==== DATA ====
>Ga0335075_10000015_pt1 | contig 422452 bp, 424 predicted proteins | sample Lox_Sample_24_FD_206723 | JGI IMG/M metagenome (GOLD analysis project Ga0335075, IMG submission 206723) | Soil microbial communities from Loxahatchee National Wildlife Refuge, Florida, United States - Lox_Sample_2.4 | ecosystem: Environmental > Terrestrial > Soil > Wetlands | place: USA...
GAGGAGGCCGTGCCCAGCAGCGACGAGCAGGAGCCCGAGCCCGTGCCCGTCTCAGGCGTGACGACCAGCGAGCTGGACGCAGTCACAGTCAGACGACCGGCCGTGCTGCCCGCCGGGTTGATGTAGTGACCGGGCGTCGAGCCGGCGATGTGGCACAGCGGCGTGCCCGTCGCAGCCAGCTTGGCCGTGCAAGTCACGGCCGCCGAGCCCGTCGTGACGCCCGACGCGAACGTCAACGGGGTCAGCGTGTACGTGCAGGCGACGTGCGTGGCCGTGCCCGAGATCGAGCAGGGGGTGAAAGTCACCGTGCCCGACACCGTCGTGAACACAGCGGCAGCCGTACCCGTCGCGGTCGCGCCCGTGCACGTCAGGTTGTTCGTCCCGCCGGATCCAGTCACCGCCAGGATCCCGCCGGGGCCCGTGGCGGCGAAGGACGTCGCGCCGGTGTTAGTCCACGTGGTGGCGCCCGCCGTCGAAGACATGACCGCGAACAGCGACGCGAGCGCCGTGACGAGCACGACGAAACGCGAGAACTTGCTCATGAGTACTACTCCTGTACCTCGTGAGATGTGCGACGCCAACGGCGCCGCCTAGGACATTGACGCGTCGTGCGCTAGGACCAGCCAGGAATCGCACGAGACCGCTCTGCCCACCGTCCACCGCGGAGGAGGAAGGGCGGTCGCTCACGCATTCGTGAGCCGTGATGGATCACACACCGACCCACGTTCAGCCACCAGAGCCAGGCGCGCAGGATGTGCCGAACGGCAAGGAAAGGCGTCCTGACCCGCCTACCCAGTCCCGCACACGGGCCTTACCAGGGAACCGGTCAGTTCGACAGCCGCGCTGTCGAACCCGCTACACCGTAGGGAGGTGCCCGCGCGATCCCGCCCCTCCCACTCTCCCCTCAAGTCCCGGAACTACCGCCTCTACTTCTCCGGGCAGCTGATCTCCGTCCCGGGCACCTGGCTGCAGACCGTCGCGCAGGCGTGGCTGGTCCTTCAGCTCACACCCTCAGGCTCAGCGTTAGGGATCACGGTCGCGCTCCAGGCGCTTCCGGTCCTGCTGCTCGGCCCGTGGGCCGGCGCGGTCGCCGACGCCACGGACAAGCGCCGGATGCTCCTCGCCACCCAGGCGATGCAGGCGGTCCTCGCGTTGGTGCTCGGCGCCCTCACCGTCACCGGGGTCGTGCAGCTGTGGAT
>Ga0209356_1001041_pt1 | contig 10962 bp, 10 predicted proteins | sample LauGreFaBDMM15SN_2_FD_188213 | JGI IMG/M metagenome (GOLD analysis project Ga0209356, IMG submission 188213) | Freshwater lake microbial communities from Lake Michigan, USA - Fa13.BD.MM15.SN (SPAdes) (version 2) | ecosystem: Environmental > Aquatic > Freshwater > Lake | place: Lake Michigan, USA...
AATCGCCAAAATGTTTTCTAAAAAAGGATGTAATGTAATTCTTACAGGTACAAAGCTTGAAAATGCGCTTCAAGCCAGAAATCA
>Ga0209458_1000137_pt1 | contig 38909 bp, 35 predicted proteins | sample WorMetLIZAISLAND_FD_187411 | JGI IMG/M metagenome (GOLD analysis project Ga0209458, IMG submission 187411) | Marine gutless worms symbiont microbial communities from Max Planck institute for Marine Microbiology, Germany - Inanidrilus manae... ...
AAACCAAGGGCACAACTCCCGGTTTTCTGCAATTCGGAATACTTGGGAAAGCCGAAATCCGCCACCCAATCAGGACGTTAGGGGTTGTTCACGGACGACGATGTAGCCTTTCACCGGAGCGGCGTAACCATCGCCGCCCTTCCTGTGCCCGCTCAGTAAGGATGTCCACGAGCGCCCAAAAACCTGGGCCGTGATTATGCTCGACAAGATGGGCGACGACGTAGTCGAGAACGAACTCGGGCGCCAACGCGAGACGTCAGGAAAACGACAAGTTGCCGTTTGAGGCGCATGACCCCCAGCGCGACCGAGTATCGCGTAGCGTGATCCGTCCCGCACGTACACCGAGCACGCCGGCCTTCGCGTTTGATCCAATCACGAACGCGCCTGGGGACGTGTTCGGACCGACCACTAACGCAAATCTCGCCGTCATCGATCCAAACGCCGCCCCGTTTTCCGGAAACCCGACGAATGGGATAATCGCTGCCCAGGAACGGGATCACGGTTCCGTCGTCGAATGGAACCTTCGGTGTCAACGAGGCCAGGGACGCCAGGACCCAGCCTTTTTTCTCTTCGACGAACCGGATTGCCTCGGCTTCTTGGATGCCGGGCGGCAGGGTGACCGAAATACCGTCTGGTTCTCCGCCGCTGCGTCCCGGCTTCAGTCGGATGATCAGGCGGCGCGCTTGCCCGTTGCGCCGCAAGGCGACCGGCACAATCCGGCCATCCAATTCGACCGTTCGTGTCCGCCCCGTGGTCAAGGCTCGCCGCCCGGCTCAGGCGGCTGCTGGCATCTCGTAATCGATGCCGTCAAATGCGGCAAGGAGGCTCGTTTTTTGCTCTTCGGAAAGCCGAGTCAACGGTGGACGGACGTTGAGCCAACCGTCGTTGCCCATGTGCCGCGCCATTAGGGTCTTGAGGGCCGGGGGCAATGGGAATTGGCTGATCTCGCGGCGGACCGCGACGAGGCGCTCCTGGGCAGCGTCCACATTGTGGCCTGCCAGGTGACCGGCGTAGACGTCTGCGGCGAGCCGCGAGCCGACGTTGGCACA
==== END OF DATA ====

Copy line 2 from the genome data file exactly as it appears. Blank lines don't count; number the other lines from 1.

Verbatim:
GAGGAGGCCGTGCCCAGCAGCGACGAGCAGGAGCCCGAGCCCGTGCCCGTCTCAGGCGTGACGACCAGCGAGCTGGACGCAGTCACAGTCAGACGACCGGCCGTGCTGCCCGCCGGGTTGATGTAGTGACCGGGCGTCGAGCCGGCGATGTGGCACAGCGGCGTGCCCGTCGCAGCCAGCTTGGCCGTGCAAGTCACGGCCGCCGAGCCCGTCGTGACGCCCGACGCGAACGTCAACGGGGTCAGCGTGTACGTGCAGGCGACGTGCGTGGCCGTGCCCGAGATCGAGCAGGGGGTGAAAGTCACCGTGCCCGACACCGTCGTGAACACAGCGGCAGCCGTACCCGTCGCGGTCGCGCCCGTGCACGTCAGGTTGTTCGTCCCGCCGGATCCAGTCACCGCCAGGATCCCGCCGGGGCCCGTGGCGGCGAAGGACGTCGCGCCGGTGTTAGTCCACGTGGTGGCGCCCGCCGTCGAAGACATGACCGCGAACAGCGACGCGAGCGCCGTGACGAGCACGACGAAACGCGAGAACTTGCTCATGAGTACTACTCCTGTACCTCGTGAGATGTGCGACGCCAACGGCGCCGCCTAGGACATTGACGCGTCGTGCGCTAGGACCAGCCAGGAATCGCACGAGACCGCTCTGCCCACCGTCCACCGCGGAGGAGGAAGGGCGGTCGCTCACGCATTCGTGAGCCGTGATGGATCACACACCGACCCACGTTCAGCCACCAGAGCCAGGCGCGCAGGATGTGCCGAACGGCAAGGAAAGGCGTCCTGACCCGCCTACCCAGTCCCGCACACGGGCCTTACCAGGGAACCGGTCAGTTCGACAGCCGCGCTGTCGAACCCGCTACACCGTAGGGAGGTGCCCGCGCGATCCCGCCCCTCCCACTCTCCCCTCAAGTCCCGGAACTACCGCCTCTACTTCTCCGGGCAGCTGATCTCCGTCCCGGGCACCTGGCTGCAGACCGTCGCGCAGGCGTGGCTGGTCCTTCAGCTCACACCCTCAGGCTCAGCGTTAGGGATCACGGTCGCGCTCCAGGCGCTTCCGGTCCTGCTGCTCGGCCCGTGGGCCGGCGCGGTCGCCGACGCCACGGACAAGCGCCGGATGCTCCTCGCCACCCAGGCGATGCAGGCGGTCCTCGCGTTGGTGCTCGGCGCCCTCACCGTCACCGGGGTCGTGCAGCTGTGGAT